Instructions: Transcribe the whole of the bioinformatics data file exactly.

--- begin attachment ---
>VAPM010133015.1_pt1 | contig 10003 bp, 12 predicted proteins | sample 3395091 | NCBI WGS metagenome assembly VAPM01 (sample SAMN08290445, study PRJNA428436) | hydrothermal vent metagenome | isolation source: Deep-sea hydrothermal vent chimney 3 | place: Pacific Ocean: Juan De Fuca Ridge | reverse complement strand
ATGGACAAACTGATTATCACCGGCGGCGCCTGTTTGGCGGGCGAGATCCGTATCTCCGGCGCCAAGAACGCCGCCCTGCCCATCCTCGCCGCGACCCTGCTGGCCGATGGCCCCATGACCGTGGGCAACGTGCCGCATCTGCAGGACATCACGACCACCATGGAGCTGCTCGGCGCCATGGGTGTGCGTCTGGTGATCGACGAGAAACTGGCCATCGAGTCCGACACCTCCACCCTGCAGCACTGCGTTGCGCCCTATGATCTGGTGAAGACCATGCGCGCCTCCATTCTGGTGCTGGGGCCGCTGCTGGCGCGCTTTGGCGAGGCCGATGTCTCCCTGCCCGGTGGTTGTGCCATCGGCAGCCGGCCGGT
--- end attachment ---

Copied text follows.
>VAPM010133015.1_pt1 | contig 10003 bp, 12 predicted proteins | sample 3395091 | NCBI WGS metagenome assembly VAPM01 (sample SAMN08290445, study PRJNA428436) | hydrothermal vent metagenome | isolation source: Deep-sea hydrothermal vent chimney 3 | place: Pacific Ocean: Juan De Fuca Ridge | reverse complement strand
ATGGACAAACTGATTATCACCGGCGGCGCCTGTTTGGCGGGCGAGATCCGTATCTCCGGCGCCAAGAACGCCGCCCTGCCCATCCTCGCCGCGACCCTGCTGGCCGATGGCCCCATGACCGTGGGCAACGTGCCGCATCTGCAGGACATCACGACCACCATGGAGCTGCTCGGCGCCATGGGTGTGCGTCTGGTGATCGACGAGAAACTGGCCATCGAGTCCGACACCTCCACCCTGCAGCACTGCGTTGCGCCCTATGATCTGGTGAAGACCATGCGCGCCTCCATTCTGGTGCTGGGGCCGCTGCTGGCGCGCTTTGGCGAGGCCGATGTCTCCCTGCCCGGTGGTTGTGCCATCGGCAGCCGGCCGGT